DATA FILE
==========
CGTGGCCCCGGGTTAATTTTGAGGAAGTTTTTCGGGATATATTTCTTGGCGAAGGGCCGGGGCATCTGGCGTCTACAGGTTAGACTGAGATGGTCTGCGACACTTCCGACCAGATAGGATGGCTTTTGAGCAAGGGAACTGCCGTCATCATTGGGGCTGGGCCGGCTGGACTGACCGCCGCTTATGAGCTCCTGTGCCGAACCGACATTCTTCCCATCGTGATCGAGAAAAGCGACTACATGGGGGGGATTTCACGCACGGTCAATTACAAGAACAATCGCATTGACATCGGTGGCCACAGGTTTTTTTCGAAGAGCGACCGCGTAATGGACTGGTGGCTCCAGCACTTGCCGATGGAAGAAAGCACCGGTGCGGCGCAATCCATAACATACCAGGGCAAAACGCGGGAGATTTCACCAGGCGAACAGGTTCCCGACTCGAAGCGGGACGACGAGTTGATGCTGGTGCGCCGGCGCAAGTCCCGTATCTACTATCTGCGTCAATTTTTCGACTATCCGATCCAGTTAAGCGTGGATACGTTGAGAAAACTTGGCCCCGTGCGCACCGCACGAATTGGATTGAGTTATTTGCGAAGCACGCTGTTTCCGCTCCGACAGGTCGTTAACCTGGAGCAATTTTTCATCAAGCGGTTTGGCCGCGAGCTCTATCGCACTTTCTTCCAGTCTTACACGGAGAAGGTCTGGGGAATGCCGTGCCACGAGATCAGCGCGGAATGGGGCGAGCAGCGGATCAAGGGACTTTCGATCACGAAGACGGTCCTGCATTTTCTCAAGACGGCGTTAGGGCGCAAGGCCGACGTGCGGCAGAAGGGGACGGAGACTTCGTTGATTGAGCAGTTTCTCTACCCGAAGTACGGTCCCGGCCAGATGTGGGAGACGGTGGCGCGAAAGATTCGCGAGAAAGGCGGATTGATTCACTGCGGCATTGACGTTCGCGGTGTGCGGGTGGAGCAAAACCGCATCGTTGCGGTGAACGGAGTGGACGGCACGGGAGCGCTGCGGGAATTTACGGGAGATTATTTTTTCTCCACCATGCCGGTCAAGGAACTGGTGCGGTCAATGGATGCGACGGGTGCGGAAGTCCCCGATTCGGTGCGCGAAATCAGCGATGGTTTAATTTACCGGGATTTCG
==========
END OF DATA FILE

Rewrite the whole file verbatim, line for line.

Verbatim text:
CGTGGCCCCGGGTTAATTTTGAGGAAGTTTTTCGGGATATATTTCTTGGCGAAGGGCCGGGGCATCTGGCGTCTACAGGTTAGACTGAGATGGTCTGCGACACTTCCGACCAGATAGGATGGCTTTTGAGCAAGGGAACTGCCGTCATCATTGGGGCTGGGCCGGCTGGACTGACCGCCGCTTATGAGCTCCTGTGCCGAACCGACATTCTTCCCATCGTGATCGAGAAAAGCGACTACATGGGGGGGATTTCACGCACGGTCAATTACAAGAACAATCGCATTGACATCGGTGGCCACAGGTTTTTTTCGAAGAGCGACCGCGTAATGGACTGGTGGCTCCAGCACTTGCCGATGGAAGAAAGCACCGGTGCGGCGCAATCCATAACATACCAGGGCAAAACGCGGGAGATTTCACCAGGCGAACAGGTTCCCGACTCGAAGCGGGACGACGAGTTGATGCTGGTGCGCCGGCGCAAGTCCCGTATCTACTATCTGCGTCAATTTTTCGACTATCCGATCCAGTTAAGCGTGGATACGTTGAGAAAACTTGGCCCCGTGCGCACCGCACGAATTGGATTGAGTTATTTGCGAAGCACGCTGTTTCCGCTCCGACAGGTCGTTAACCTGGAGCAATTTTTCATCAAGCGGTTTGGCCGCGAGCTCTATCGCACTTTCTTCCAGTCTTACACGGAGAAGGTCTGGGGAATGCCGTGCCACGAGATCAGCGCGGAATGGGGCGAGCAGCGGATCAAGGGACTTTCGATCACGAAGACGGTCCTGCATTTTCTCAAGACGGCGTTAGGGCGCAAGGCCGACGTGCGGCAGAAGGGGACGGAGACTTCGTTGATTGAGCAGTTTCTCTACCCGAAGTACGGTCCCGGCCAGATGTGGGAGACGGTGGCGCGAAAGATTCGCGAGAAAGGCGGATTGATTCACTGCGGCATTGACGTTCGCGGTGTGCGGGTGGAGCAAAACCGCATCGTTGCGGTGAACGGAGTGGACGGCACGGGAGCGCTGCGGGAATTTACGGGAGATTATTTTTTCTCCACCATGCCGGTCAAGGAACTGGTGCGGTCAATGGATGCGACGGGTGCGGAAGTCCCCGATTCGGTGCGCGAAATCAGCGATGGTTTAATTTACCGGGATTTCG